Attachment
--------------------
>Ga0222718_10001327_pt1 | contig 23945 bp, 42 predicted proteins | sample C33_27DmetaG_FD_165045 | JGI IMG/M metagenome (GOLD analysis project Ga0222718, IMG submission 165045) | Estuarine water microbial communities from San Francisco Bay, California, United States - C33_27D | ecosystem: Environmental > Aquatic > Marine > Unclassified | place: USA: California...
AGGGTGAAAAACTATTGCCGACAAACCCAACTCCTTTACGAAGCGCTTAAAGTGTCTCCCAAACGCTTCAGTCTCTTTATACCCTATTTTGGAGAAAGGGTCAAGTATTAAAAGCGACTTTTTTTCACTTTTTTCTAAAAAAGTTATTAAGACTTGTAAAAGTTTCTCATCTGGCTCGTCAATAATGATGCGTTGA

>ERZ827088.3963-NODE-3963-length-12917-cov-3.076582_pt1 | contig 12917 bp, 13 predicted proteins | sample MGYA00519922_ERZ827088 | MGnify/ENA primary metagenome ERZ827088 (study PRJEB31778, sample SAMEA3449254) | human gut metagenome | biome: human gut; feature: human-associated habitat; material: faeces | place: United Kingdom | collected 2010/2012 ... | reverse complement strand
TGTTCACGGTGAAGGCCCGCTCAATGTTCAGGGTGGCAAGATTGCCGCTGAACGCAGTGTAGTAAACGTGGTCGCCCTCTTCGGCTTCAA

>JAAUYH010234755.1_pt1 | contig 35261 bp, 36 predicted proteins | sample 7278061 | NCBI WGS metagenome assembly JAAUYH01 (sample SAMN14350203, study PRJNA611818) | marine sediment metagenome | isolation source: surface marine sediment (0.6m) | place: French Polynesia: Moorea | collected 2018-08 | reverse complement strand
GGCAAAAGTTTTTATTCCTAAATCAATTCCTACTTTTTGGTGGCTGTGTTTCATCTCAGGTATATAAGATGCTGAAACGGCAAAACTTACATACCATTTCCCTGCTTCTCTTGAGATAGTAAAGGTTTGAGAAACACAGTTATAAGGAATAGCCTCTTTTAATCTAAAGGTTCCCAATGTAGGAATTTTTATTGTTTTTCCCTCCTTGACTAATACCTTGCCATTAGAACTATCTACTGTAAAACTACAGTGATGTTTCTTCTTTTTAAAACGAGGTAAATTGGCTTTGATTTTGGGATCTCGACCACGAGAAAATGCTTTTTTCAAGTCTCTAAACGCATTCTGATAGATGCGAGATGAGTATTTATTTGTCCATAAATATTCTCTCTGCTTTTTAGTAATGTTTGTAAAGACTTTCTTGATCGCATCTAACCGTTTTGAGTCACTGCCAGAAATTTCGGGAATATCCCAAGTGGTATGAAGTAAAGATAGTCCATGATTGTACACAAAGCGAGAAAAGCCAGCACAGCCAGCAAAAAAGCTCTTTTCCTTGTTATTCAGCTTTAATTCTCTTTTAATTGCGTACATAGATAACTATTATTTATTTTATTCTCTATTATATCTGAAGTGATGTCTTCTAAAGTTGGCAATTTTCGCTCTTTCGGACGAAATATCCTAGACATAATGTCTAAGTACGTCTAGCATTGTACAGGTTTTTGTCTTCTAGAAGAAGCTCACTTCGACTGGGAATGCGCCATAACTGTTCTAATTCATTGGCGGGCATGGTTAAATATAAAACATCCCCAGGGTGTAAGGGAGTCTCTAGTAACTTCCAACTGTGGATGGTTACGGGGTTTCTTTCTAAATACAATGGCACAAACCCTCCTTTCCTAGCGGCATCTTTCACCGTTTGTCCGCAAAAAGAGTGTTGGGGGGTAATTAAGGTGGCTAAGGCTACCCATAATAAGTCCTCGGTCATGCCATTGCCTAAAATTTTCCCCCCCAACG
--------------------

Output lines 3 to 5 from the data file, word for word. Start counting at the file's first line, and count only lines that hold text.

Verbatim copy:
>ERZ827088.3963-NODE-3963-length-12917-cov-3.076582_pt1 | contig 12917 bp, 13 predicted proteins | sample MGYA00519922_ERZ827088 | MGnify/ENA primary metagenome ERZ827088 (study PRJEB31778, sample SAMEA3449254) | human gut metagenome | biome: human gut; feature: human-associated habitat; material: faeces | place: United Kingdom | collected 2010/2012 ... | reverse complement strand
TGTTCACGGTGAAGGCCCGCTCAATGTTCAGGGTGGCAAGATTGCCGCTGAACGCAGTGTAGTAAACGTGGTCGCCCTCTTCGGCTTCAA

>JAAUYH010234755.1_pt1 | contig 35261 bp, 36 predicted proteins | sample 7278061 | NCBI WGS metagenome assembly JAAUYH01 (sample SAMN14350203, study PRJNA611818) | marine sediment metagenome | isolation source: surface marine sediment (0.6m) | place: French Polynesia: Moorea | collected 2018-08 | reverse complement strand